UK Conservative government lurches to far-right on agenda of war and austerity

The annual conference of the Conservative Party, held in Manchester this week, marked a sharp shift to the right. Contributions from the leading figures in Prime Minister Rishi Sunak's cabinet centred on British imperialism's preparations for war against Russia and China and escalating attacks on the working class to be imposed through brutal attacks on democratic rights.

The Tories' main pitch is that they are better able to fight these battles on behalf of the financial oligarchy than Sir Keir Starmer's rightward careening Labour Party.

Prime Minister Rishi Sunak delivers his speech to the Conservative Party Conference in Manchester, October 4, 2023 [Photo by Picture by Dominic Lipinski CCHQ / Parsons Media / CC BY 2.0]

Defence Secretary Grant Shapps set the tone in a speech hailing the British government's criminal and escalatory role in Ukraine. This included N-LAW anti-tank missiles “wisely sent in advance”. Just “as N-LAWs struck fear into the hearts of invading Russian tank crews at the beginning, so our long-range cruise missiles do the same for Russian commanders today.” He boasted that Britain will have trained 50,000 Ukrainian recruits by the end of this year in a programme began in the aftermath of the 2014 fascist-led coup in Kiev that ousted Russian supporting president Viktor Yanukovych.

Shapps pointed to British military spending exceeding £50 billion for the first time in history, with the intention of exceeding 2.5 percent of GDP and as soon as possible to 3 percent. As well as a new class of Dreadnought submarines to carry the British nuclear arsenal under construction, Shapps announced £4 billion contracts towards developing “the most powerful attack submarine ever operated by the Royal Navy.” Part of the militarist AUKUS pact with Australia and the US, the submarines will be directed against “emerging navies anywhere in the world,” i.e., China.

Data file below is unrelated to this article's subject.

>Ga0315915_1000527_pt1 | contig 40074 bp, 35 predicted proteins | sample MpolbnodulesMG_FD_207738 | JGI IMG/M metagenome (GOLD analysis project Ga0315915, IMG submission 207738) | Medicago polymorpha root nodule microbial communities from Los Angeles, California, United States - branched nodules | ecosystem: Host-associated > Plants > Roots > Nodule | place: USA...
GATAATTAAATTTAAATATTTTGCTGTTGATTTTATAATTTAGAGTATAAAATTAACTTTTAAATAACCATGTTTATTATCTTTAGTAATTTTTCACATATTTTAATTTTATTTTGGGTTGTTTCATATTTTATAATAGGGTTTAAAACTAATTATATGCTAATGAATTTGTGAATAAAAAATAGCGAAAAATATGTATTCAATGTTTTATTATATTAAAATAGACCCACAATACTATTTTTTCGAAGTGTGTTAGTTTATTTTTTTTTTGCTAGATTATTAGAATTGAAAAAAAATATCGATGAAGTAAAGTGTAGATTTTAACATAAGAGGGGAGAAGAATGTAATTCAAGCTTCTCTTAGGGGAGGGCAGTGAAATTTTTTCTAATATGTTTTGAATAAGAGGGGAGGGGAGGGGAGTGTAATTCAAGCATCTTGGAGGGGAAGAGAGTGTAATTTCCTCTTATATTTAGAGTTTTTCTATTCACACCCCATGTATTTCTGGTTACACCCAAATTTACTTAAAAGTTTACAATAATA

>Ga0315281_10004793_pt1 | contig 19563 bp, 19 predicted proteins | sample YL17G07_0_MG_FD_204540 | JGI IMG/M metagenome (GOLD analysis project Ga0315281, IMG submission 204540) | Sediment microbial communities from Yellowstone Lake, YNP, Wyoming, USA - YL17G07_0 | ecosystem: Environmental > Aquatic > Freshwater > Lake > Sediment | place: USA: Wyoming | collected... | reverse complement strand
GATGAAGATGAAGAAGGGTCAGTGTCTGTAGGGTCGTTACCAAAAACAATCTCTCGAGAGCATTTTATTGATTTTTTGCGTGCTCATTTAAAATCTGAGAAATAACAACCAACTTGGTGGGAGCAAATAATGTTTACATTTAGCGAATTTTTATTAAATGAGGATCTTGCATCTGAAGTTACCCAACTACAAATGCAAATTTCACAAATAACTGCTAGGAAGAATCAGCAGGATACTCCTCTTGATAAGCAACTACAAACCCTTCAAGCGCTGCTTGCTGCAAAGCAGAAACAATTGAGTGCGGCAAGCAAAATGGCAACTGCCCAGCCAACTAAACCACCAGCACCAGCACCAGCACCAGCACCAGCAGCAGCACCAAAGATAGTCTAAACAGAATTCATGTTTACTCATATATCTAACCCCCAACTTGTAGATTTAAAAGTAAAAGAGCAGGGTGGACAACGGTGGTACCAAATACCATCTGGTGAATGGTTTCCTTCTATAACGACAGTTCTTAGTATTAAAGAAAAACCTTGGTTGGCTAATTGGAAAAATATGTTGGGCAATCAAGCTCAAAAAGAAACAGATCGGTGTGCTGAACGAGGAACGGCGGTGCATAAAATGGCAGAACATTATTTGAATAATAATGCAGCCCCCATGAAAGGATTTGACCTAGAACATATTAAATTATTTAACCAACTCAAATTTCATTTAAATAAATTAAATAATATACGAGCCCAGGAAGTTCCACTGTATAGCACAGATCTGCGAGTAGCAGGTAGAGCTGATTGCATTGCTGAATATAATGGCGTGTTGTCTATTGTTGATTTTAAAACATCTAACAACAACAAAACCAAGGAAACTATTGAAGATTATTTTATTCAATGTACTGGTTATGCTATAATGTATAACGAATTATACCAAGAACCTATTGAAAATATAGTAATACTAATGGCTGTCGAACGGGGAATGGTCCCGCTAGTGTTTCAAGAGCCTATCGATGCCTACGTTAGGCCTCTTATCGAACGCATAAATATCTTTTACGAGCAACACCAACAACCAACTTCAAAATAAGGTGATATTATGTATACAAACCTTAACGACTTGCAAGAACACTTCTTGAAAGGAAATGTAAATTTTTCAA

The defense secretary announced the deployment of RAF Typhoon aircraft to “NATO ally” Poland for use specifically against Russia and 400 troops to bolster the NATO operation in Kosovo.

Foreign Secretary James Cleverly listed UK achievements post-Brexit including the anti-China AUKUS war agenda; the anti-China security, technological and critical materials Hiroshima Accord concluded with Japan; and the Atlantic Declaration with the US agreeing co-operation over critical minerals and nuclear material aimed at securing British supply chains.

Cleverly hailed Sunak as “the first world leader to supply Ukraine with NATO tanks. The first leader to train fast jet fighter pilots. The first leader to supply long range missiles to support those fighting on the frontlines.”

Suella Braverman, the Tory’s sociopathic home secretary returned to the theme of her fascistic speech made at the Atlantic Enterprise Institute in Washington last week and the necessity for a war against “unprecedented mass migration”. “The wind of change that carried my own parents across the globe in the 20th century was a mere gust compared to the hurricane that is coming,” she intoned. The “future could bring millions more migrants to these shores… unless the government they elect next year acts decisively to stop that happening.”

Braverman predictably made no mention of war, global social crisis and environmental collapse rooted in the capitalist mode of production forcing millions to leave their ruined homelands. She outlined the vicious and punitive actions already taken by the government, promising more brutal measures. Braverman complained “we struggle to remove foreign criminals. The problem was a “dense net of international rules that were designed for another era”in other words the human rights legislation, including the universal right to asylum enacted by the United Nations after World War Two.